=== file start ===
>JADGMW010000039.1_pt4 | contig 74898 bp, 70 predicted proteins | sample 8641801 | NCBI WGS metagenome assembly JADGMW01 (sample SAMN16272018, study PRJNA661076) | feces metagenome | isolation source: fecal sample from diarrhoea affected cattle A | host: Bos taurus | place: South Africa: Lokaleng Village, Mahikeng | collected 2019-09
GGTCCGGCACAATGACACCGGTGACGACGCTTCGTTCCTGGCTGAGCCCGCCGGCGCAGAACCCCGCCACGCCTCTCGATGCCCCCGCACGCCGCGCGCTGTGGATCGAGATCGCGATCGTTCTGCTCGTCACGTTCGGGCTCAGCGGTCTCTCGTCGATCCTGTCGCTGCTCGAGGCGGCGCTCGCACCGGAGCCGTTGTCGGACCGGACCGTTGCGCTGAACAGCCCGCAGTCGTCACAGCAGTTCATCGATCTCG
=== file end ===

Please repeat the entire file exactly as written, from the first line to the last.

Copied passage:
>JADGMW010000039.1_pt4 | contig 74898 bp, 70 predicted proteins | sample 8641801 | NCBI WGS metagenome assembly JADGMW01 (sample SAMN16272018, study PRJNA661076) | feces metagenome | isolation source: fecal sample from diarrhoea affected cattle A | host: Bos taurus | place: South Africa: Lokaleng Village, Mahikeng | collected 2019-09
GGTCCGGCACAATGACACCGGTGACGACGCTTCGTTCCTGGCTGAGCCCGCCGGCGCAGAACCCCGCCACGCCTCTCGATGCCCCCGCACGCCGCGCGCTGTGGATCGAGATCGCGATCGTTCTGCTCGTCACGTTCGGGCTCAGCGGTCTCTCGTCGATCCTGTCGCTGCTCGAGGCGGCGCTCGCACCGGAGCCGTTGTCGGACCGGACCGTTGCGCTGAACAGCCCGCAGTCGTCACAGCAGTTCATCGATCTCG